I have done my bit and we have pointed out that the law is unconstitutional.
Sir, can you tell us some experiences you find unique during your tenure as Chairman of Ikeja Bar?
There were many crises right from the beginning, we were pitched against the National body of the NBA. I was dragged to various police stations seventeen times. Our opponents disrupted our meetings several times with armed police. On one occasion, the National Judicial Council referred me to the Disciplinary Committee of the NBA. They said I used uncouth language in a Petition we wrote to the NJC. Another one is the Land Use Charge challenge against the Lagos State Government. There were pressures from very highly placed people to give up the Land Use Charge protest. We were even induced with bribe when we refused to give up. When all these failed to derail us, we got trailed by drones so that I had to take special security measures to protect myself.
You seem to be promoting an organisation called Citizens Rally Against Oppression (CR). Can you tell us about this organisation?
The organisation is already established. Credit for the idea must be given to two young lawyers. The organisation is to mobilise the people against all manner of oppression. There is a need to mobilise people’s power to liberate themselves. God has done his part when he created us and gave us intelligence. We must then learn to take action to liberate ourselves. We cannot be expecting that another liberator like Moses will arise and save us. Like God told Moses to use the rod in his hand, the people already have what is needed to liberate themselves. So, we have to re-educate the people to raise their awareness to the awesome energy which they posses.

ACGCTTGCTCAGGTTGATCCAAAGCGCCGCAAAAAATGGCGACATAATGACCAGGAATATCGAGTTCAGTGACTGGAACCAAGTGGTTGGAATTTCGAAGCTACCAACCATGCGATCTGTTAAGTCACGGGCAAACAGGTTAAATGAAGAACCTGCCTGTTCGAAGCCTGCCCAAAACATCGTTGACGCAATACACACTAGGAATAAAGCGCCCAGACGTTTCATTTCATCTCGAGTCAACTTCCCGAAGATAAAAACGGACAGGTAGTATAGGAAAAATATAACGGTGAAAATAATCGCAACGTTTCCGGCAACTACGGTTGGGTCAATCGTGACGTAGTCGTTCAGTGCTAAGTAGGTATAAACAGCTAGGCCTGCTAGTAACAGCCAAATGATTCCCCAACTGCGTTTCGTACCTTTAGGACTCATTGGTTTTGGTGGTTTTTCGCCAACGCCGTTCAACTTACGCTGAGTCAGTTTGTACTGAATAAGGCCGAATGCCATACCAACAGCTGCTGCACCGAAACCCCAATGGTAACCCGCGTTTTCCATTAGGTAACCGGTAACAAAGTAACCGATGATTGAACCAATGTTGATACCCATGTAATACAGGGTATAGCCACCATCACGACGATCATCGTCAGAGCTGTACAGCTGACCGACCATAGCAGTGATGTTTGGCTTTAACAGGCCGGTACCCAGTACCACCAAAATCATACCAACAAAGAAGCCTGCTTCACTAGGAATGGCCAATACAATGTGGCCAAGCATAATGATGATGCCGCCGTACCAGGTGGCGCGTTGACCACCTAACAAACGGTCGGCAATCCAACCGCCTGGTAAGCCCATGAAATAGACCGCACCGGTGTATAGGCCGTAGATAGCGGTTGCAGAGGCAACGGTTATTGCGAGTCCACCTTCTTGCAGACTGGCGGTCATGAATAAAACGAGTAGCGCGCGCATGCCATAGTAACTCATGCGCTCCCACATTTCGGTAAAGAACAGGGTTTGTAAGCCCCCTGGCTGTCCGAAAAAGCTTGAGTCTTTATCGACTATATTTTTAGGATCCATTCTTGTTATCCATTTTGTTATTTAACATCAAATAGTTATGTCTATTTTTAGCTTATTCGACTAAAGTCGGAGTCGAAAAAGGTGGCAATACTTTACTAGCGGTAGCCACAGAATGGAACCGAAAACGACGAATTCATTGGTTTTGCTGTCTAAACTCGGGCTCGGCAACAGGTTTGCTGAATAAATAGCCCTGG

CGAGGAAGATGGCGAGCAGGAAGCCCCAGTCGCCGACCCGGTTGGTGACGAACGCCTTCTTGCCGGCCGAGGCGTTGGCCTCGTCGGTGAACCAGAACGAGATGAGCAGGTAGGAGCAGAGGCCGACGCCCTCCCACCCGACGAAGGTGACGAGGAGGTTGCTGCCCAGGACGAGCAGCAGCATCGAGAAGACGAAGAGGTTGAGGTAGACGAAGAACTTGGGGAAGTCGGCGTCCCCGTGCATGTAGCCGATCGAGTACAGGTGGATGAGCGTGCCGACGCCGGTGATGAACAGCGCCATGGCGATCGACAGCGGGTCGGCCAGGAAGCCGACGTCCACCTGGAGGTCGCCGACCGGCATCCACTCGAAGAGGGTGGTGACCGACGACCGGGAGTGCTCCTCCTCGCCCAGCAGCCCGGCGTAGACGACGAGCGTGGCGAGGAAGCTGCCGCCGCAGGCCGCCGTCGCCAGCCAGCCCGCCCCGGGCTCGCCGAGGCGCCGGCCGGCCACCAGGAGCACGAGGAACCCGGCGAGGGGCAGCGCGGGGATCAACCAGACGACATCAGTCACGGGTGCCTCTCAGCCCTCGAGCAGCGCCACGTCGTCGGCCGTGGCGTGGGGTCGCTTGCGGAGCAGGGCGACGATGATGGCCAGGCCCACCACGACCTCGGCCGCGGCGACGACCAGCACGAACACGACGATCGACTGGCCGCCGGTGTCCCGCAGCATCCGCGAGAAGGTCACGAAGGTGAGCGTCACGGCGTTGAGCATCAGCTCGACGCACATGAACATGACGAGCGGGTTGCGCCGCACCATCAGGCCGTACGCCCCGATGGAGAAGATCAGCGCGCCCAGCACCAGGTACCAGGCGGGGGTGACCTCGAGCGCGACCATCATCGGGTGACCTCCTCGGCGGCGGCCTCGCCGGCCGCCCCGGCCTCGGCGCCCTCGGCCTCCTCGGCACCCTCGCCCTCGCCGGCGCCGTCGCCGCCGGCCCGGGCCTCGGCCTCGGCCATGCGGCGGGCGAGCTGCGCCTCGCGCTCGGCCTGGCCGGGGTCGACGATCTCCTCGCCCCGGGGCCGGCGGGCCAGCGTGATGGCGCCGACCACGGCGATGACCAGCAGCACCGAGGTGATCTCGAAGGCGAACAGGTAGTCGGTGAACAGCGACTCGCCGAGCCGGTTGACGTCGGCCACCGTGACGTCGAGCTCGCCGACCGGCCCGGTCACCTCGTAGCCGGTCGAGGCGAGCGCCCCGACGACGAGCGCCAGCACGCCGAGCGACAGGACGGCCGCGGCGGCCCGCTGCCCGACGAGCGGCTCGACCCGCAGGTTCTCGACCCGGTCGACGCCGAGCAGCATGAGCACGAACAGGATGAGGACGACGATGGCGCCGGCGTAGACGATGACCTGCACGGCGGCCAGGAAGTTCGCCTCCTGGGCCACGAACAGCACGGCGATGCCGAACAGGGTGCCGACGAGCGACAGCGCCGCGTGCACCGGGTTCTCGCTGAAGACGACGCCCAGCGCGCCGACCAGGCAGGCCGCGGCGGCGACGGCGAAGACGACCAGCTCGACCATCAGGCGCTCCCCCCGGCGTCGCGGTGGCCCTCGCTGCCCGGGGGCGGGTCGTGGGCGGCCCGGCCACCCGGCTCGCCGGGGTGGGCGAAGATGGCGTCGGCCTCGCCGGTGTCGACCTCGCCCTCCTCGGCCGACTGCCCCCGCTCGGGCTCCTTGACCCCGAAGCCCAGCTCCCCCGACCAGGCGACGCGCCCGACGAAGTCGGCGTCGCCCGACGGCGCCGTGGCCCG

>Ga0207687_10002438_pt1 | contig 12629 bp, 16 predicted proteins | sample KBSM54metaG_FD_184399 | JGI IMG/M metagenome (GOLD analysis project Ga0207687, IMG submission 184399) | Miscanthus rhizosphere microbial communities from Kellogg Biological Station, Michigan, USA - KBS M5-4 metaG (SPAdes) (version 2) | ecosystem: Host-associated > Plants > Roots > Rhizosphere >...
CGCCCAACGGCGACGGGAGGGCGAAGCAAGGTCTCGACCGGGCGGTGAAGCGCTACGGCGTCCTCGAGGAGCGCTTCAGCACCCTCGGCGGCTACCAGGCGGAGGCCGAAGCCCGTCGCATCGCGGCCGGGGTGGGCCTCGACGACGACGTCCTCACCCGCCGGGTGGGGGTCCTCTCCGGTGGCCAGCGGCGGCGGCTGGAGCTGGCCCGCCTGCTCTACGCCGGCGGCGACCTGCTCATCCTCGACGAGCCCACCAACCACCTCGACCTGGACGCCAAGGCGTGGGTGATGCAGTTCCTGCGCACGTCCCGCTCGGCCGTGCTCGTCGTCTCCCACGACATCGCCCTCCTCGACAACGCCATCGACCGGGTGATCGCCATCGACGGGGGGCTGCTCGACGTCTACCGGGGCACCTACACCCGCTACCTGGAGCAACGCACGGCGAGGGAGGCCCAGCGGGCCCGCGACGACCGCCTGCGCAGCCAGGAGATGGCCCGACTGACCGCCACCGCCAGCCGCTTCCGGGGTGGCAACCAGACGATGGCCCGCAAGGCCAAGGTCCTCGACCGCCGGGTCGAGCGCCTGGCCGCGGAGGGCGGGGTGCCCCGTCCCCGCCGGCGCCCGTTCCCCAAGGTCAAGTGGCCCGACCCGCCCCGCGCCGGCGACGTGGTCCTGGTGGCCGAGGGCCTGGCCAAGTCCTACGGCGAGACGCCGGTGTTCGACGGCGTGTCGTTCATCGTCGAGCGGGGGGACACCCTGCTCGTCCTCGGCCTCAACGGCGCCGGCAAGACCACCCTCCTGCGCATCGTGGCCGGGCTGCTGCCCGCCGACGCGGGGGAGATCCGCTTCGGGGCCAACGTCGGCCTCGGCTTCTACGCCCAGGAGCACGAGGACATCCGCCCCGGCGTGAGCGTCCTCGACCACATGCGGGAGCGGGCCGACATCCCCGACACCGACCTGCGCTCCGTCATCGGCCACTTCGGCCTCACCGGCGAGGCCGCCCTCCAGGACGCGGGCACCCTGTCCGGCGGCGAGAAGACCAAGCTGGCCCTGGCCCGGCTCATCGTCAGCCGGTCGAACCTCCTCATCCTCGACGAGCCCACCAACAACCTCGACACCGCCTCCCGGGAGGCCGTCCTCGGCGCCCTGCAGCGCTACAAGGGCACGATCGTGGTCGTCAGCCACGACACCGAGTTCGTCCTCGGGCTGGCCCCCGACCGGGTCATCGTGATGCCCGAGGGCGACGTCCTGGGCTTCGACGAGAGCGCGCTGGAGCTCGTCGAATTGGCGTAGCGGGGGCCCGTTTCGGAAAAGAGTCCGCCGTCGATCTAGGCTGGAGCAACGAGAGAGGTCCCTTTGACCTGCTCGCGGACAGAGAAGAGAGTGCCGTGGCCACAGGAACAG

The NBA both at the local and the national levels seem not to be proactive in advocating for a speedy delivery of justice in this country?
Lawyers are part of the problem. Many do not follow the ethics of the profession. Some of them turn litigation to a war of attrition, knowing that there is no good defence, they turn litigation to a war of attrition to wear out the opponent so that they become tired and abandon their claims. The NBA is overwhelmed. The number of Judges are too small. For example, we need not less than Three Hundred Judges in Lagos State. But currently, there are only about Fifty Five and there are just two Court of Appeal panels in Lagos. How can these service a population of 20 million people?
Perhaps the Government is considering the financial burden?
What financial burden? A quick dispensation of justice has the capacity to revolutionise the entire economy. There are many people wanting to invest in the economy who are put off by the inordinate delay in resolving disputes. If disputes are resolved between two to three months, this will greatly stimulate the economy and generate massive revenue.